A Transatlantic alliance that aims to improve Northern Ireland’s electricity network was announced in Belfast.
SmartGridIreland, a collaborative network of companies including the likes of NIE, Airtricity, ESB, Google, BT and GlenDimplex — headed by the Centre for Competitiveness — has joined forces with the Washington DC-based United States GridWise Alliance.
The goal of the arrangement is to help turn the existing electrical power distribution system into a “smarter, greener and more efficient” model, that will give consumers greater choice and better connectivity with a wide range of lower carbon energy sources.
Invest Northern Ireland has offered £250,000 to support the development of the project over the next two years.
Guido Bartels, chairman of the GridWise Alliance and a senior global executive with IBM, based in the US, formalised the deal by signing a memorandum of understanding with Bob Barbour, chief executive of the Centre for Competitiveness at the Northern Irelance Science Park.
Mr Bartels said GridWise Alliance had grown its membership by 60% last year and had |become the “go-to group” for the US government on electricity distribution issues.
Mr Barbour added: “SmartGridIreland is joining forces with GridWise Alliance to help accelerate the uptake of renewables, lower energy usage, and create and grow a local green jobs sector.
“By planning ahead and modernising the electricity grid, we can ensure that power rationing and blackouts are less likely. However, to develop and connect to these sources, our existing infrastructure and the ways we consume energy will need to change. This will require mobilising users, industry, researchers, the utilities and government — and ensuring the massive investment required delivers value, whilst providing a long-term sustainable solution.”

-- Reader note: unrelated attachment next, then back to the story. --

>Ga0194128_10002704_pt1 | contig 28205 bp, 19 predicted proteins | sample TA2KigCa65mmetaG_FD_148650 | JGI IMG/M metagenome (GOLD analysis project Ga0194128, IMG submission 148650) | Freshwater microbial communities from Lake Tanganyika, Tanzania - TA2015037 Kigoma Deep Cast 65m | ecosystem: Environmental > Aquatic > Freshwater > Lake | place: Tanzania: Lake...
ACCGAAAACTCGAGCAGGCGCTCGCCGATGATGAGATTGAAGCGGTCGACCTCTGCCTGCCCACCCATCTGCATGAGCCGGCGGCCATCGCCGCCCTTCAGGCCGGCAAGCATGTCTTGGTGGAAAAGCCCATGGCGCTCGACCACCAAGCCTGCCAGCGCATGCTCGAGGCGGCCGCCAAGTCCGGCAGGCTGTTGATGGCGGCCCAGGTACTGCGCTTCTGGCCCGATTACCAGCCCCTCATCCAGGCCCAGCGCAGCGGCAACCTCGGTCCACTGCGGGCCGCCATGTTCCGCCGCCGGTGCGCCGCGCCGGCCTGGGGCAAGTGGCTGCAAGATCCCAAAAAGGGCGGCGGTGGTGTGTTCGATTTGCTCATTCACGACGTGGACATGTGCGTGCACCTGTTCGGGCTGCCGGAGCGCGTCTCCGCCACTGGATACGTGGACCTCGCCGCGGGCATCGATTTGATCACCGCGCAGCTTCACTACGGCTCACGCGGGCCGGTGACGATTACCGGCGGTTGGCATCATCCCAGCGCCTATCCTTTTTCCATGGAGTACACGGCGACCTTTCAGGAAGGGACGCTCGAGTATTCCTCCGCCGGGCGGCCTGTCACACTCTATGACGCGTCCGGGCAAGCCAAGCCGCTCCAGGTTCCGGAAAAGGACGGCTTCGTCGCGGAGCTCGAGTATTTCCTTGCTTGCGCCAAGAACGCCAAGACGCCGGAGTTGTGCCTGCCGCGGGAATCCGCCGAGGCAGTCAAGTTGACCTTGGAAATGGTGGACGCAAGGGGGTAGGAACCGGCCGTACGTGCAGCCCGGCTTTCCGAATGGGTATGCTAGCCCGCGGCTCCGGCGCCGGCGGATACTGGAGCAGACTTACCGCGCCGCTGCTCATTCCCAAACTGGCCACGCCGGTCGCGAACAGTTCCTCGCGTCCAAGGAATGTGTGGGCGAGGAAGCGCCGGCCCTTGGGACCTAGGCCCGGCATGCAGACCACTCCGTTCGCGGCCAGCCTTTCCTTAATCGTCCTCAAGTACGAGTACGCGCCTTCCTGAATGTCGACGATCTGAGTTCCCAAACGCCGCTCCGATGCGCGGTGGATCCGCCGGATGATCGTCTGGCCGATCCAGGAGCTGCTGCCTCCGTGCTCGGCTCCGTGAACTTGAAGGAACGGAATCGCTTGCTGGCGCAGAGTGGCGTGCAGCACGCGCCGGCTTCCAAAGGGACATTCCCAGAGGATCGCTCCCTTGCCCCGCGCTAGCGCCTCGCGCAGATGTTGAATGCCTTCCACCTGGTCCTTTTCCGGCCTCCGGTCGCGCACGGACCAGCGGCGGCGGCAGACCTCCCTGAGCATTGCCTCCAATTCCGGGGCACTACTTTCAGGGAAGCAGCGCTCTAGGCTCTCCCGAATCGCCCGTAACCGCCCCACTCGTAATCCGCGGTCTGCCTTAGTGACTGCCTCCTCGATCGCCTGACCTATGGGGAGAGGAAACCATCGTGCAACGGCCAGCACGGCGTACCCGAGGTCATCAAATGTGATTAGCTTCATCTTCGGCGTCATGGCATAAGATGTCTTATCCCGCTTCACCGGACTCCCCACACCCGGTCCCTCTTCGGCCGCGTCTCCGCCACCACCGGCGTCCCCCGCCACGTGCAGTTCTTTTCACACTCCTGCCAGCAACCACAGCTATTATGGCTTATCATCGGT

The group intends to develop a business approach to turning the existing electrical power distribution system into the next generation of electrical supply to homes and businesses. Known as the ‘Smart Grid’, this new system will allow citizens to connect their businesses, homes and electric vehicles to different types of renewable energy sources using the existing electrical network.
Technology such as smart meters will help improve the economy and create new jobs over the next 15 years as well as supporting international agreements to stabilise carbon emissions by 2020, said Mr Barbour.